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DeKalb County schools, students prepare for prom's costs

As one of Sycamore High School’s junior class’s four male officers, Michael Hermes knew they would need help planning prom, so he recruited about 20 people to plan the annual celebration.

This was no light task for the students, who spent several meetings crunching numbers so they would come in under budget for the event.

“For a school the size of Sycamore, it costs about $20,000 to $25,000 to put on a prom,” Hermes said.

Every year, prom expenses are a hot topic among schools, students and families, but some families continue to splurge. DeKalb’s prom tickets cost $55 per person, while tickets to Sycamore’s prom are $120 per couple, and prom dresses can cost hundreds of dollars.

Both Sycamore and DeKalb high schools will hold their proms at the Duke Ellington Ballroom at the Holmes Student Center on the Northern Illinois University campus. DeKalb’s prom is Saturday, while Sycamore’s is May 18. The night includes dinner, dancing and lots of memories.

Sheri Emmert, whose son, David, is a senior at Sycamore High, said she’s gone through the prom experience with her older daughter. She said the dress, shoes, accessories, hair and nails are all costs for the girls that add up.

“You try to shop around and find good deals, but the prices of prom dresses are such a big range,” she said.

Diane Hosey, owner of Ducky’s Formal Wear, at 112 E. Lincoln Highway in DeKalb, said dresses can range anywhere between $85 to $525. The shop also offers dress alterations and tuxedo rentals for men. While cost can be a factor in many students’ prom night, Hosey said it’s a great experience knowing she could help be a part of such a memorable evening.

“The best part is just seeing how excited everybody gets when everything works out the way they dream it to be,” she said.

Emmert said she’s glad to be able to sit back this time around as her son goes through his last prom.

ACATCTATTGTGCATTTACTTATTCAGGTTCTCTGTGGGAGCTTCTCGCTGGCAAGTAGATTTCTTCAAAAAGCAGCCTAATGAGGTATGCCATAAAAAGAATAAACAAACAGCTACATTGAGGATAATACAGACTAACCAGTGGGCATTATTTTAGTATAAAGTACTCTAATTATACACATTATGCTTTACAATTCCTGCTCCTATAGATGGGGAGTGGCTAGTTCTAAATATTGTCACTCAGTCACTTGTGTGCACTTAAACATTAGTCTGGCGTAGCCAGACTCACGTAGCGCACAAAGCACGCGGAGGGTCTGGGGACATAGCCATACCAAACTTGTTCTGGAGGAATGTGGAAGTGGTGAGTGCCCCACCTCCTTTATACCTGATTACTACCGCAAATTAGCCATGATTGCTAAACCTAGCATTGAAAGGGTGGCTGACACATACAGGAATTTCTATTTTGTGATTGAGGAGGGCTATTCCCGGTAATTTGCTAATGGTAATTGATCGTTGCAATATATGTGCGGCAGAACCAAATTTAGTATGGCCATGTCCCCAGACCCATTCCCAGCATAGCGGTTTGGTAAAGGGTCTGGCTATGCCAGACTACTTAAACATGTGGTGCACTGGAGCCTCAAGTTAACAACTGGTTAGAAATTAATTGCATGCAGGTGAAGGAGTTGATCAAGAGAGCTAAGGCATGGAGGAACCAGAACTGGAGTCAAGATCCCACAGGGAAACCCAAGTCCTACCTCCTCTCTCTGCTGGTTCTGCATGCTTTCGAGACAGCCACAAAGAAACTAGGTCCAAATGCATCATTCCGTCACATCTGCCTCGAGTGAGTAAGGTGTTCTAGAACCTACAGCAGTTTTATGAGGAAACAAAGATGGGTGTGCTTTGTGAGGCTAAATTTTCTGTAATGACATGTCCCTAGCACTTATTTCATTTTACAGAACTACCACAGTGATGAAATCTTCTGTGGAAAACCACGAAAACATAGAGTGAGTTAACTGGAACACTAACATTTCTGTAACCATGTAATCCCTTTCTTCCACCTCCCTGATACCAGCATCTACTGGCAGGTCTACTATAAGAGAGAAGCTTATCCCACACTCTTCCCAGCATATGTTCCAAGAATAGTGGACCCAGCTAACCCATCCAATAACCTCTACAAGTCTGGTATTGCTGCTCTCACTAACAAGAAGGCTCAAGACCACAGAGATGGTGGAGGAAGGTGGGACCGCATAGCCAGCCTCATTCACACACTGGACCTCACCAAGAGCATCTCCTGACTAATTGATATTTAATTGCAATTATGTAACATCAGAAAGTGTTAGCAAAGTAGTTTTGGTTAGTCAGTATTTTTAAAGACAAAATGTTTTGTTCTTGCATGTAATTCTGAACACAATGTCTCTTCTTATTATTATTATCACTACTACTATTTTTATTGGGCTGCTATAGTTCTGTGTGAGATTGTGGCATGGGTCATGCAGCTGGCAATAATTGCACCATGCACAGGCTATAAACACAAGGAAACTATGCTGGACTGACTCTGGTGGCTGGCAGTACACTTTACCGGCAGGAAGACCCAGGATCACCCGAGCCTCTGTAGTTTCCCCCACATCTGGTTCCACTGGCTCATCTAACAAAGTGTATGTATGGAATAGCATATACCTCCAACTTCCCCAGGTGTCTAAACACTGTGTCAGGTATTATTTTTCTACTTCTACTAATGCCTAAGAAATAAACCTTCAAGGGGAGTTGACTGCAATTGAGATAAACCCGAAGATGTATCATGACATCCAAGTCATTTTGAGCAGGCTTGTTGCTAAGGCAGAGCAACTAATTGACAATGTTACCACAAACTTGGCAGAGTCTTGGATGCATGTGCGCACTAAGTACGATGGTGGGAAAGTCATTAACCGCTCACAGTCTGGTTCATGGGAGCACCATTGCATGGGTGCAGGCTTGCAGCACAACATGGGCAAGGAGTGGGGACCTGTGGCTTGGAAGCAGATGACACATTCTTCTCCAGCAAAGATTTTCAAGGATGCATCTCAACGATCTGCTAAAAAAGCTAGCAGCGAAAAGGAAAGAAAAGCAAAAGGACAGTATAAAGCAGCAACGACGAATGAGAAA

“I do prefer a boy,” she said. “But I think it’s a great night for them and something fun and enjoyable for them.”

DeKalb High School assistant principal Jennie Hueber, a former junior class advisor who chaperones prom each year, said the cost of prom really hasn’t increased for the school. It’s more a matter of the dollar value as more businesses charge more for services and products, she said.

Both DeKalb and Sycamore will hold post-prom events in the Huskie Den at the student center, which is open to all students whether they go to prom or not. The event includes entertainment, activities and food. Sycamore’s post-prom is free, while DeKalb’s is $10.

Michele Cole, mother of Sycamore junior Stephanie Cole, said post-prom is a great way to keep the students safe, while also saving them money.

She said many students often plan activities the day after prom such as a trip to Six Flags Great America. But if they attend post-prom, they won’t feel the need to keep spending on activities.

Cole encourages all Sycamore High students to attend, even those who may not be able to afford the prom itself.

“There’s no reason not to enjoy any part of this evening, no matter what your situation is,” she said.

Sycamore High is still seeking monetary and raffle donations for its post-prom event. To donate raffle prizes, contact Sheri Emmert at 815-899-9456. Send monetary donations to JoAnn Pumroy at 230 W. State St. in Sycamore.

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